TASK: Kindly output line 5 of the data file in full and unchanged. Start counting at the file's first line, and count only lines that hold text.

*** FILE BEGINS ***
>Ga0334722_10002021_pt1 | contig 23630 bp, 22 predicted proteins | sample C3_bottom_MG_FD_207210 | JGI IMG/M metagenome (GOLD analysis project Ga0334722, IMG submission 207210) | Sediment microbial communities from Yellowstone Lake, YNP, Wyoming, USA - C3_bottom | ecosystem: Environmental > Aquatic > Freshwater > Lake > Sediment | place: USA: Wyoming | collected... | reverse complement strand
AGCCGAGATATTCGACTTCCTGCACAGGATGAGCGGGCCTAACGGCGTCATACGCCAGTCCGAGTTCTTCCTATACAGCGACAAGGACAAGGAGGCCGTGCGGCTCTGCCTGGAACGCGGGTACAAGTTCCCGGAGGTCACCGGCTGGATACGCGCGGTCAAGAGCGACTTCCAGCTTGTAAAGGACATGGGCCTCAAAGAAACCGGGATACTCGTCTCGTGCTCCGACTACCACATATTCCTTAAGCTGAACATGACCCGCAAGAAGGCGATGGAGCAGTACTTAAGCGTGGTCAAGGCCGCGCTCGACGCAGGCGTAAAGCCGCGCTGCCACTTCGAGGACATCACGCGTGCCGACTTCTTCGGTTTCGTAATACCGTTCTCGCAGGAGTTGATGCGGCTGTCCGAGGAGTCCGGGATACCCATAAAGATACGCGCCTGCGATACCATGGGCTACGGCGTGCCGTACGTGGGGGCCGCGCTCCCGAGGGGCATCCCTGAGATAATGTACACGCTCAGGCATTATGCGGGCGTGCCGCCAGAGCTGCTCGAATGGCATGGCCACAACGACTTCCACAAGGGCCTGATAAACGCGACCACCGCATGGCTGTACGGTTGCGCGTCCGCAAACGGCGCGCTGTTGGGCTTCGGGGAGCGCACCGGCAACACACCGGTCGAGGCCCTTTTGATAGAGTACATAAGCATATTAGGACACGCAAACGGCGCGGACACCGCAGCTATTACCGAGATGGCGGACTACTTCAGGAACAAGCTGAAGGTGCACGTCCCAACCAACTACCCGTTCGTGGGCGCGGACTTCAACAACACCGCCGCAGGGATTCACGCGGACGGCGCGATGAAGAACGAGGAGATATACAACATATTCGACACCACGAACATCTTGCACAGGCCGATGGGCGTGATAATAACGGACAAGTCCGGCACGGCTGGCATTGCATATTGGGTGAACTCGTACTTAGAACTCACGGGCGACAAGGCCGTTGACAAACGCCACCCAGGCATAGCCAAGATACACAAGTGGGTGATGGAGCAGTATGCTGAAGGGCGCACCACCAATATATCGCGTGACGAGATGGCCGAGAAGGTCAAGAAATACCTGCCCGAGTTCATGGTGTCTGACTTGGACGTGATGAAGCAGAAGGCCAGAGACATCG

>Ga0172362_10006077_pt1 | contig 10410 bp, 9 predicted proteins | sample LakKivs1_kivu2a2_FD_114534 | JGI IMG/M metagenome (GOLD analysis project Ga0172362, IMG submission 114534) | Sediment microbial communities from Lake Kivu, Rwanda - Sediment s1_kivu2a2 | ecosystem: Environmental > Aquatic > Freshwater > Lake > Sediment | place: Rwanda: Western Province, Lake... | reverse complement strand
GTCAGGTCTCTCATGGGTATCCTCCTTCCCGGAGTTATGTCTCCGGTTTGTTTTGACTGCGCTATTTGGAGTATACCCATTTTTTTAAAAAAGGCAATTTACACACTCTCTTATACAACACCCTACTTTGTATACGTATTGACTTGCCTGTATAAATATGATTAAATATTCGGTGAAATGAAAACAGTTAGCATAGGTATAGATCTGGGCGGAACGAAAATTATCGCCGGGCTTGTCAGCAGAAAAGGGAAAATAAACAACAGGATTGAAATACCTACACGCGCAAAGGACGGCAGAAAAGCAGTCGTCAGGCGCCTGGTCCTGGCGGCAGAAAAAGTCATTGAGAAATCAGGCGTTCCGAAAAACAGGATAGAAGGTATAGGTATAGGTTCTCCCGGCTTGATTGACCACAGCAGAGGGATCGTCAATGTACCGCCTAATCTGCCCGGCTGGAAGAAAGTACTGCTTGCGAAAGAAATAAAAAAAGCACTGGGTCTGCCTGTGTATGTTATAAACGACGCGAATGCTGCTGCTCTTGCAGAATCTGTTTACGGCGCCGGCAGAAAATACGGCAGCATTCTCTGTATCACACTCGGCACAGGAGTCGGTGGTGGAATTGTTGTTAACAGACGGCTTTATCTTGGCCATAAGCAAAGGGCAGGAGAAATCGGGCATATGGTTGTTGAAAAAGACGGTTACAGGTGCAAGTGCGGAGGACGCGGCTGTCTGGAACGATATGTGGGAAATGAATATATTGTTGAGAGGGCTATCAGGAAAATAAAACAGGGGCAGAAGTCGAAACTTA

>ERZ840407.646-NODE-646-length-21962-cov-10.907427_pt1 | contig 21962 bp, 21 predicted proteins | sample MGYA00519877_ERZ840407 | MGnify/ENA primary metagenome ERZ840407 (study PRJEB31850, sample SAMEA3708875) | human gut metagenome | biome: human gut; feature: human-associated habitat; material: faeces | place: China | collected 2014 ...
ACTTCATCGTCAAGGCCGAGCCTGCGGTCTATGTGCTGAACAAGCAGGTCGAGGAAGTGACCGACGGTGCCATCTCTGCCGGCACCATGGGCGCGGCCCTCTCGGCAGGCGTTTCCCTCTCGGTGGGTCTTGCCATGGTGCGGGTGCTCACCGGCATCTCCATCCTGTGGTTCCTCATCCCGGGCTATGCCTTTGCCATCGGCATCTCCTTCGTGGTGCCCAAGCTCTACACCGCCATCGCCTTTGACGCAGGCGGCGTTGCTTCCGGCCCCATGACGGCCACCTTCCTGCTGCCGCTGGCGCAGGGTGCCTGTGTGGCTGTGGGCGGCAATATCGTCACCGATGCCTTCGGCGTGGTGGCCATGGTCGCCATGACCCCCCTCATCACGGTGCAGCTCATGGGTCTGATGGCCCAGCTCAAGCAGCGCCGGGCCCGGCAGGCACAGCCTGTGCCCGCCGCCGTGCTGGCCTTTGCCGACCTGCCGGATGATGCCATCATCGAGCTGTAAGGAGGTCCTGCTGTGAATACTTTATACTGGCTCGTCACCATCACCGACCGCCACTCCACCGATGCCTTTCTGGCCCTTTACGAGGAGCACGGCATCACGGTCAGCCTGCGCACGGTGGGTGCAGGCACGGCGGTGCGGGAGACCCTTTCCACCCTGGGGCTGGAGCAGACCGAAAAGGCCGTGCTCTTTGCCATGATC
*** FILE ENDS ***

>ERZ840407.646-NODE-646-length-21962-cov-10.907427_pt1 | contig 21962 bp, 21 predicted proteins | sample MGYA00519877_ERZ840407 | MGnify/ENA primary metagenome ERZ840407 (study PRJEB31850, sample SAMEA3708875) | human gut metagenome | biome: human gut; feature: human-associated habitat; material: faeces | place: China | collected 2014 ...